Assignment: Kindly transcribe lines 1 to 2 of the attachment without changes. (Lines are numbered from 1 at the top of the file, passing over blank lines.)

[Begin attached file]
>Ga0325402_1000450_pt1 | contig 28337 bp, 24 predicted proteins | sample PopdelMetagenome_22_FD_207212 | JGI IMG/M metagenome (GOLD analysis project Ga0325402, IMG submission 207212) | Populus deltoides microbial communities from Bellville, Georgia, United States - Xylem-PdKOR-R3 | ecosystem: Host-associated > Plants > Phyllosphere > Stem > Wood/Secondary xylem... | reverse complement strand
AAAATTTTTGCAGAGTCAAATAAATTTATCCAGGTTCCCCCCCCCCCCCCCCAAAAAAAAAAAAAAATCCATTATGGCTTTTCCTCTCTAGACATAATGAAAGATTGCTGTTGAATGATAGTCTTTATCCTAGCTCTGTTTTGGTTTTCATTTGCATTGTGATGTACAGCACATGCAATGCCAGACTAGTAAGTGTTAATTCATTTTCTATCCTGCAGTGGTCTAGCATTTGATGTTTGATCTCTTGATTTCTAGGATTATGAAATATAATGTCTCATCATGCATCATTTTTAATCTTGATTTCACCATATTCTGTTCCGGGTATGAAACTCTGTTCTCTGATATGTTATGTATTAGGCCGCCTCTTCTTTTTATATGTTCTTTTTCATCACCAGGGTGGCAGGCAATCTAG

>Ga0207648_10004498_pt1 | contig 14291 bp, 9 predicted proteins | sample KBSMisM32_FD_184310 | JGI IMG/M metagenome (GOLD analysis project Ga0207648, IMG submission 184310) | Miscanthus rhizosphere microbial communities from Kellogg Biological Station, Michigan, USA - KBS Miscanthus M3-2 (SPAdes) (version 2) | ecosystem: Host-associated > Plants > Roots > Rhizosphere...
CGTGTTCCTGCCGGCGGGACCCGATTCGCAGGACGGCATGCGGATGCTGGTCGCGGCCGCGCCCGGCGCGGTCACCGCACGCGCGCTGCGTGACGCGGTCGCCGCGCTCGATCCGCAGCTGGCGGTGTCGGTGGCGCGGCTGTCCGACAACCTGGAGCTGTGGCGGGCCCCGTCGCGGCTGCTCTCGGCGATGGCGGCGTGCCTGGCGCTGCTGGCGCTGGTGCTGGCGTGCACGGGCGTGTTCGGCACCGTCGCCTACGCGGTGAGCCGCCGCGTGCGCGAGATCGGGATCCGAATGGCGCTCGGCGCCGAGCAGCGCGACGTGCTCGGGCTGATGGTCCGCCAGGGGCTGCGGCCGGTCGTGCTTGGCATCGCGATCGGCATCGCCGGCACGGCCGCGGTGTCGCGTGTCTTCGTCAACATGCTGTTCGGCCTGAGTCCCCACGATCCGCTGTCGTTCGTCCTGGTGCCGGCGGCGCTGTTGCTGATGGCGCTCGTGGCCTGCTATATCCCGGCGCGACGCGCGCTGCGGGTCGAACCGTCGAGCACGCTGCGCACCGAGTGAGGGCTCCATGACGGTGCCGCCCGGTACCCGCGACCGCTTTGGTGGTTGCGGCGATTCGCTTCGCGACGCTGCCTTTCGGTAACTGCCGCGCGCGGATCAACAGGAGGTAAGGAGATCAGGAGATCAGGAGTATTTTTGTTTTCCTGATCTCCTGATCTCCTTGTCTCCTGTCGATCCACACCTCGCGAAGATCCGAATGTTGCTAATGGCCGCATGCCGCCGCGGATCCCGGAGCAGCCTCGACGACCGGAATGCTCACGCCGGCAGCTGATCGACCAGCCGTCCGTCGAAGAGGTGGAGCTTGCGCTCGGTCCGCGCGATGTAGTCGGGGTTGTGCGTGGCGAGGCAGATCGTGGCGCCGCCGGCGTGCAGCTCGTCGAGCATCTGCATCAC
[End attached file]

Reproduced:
>Ga0325402_1000450_pt1 | contig 28337 bp, 24 predicted proteins | sample PopdelMetagenome_22_FD_207212 | JGI IMG/M metagenome (GOLD analysis project Ga0325402, IMG submission 207212) | Populus deltoides microbial communities from Bellville, Georgia, United States - Xylem-PdKOR-R3 | ecosystem: Host-associated > Plants > Phyllosphere > Stem > Wood/Secondary xylem... | reverse complement strand
AAAATTTTTGCAGAGTCAAATAAATTTATCCAGGTTCCCCCCCCCCCCCCCCAAAAAAAAAAAAAAATCCATTATGGCTTTTCCTCTCTAGACATAATGAAAGATTGCTGTTGAATGATAGTCTTTATCCTAGCTCTGTTTTGGTTTTCATTTGCATTGTGATGTACAGCACATGCAATGCCAGACTAGTAAGTGTTAATTCATTTTCTATCCTGCAGTGGTCTAGCATTTGATGTTTGATCTCTTGATTTCTAGGATTATGAAATATAATGTCTCATCATGCATCATTTTTAATCTTGATTTCACCATATTCTGTTCCGGGTATGAAACTCTGTTCTCTGATATGTTATGTATTAGGCCGCCTCTTCTTTTTATATGTTCTTTTTCATCACCAGGGTGGCAGGCAATCTAG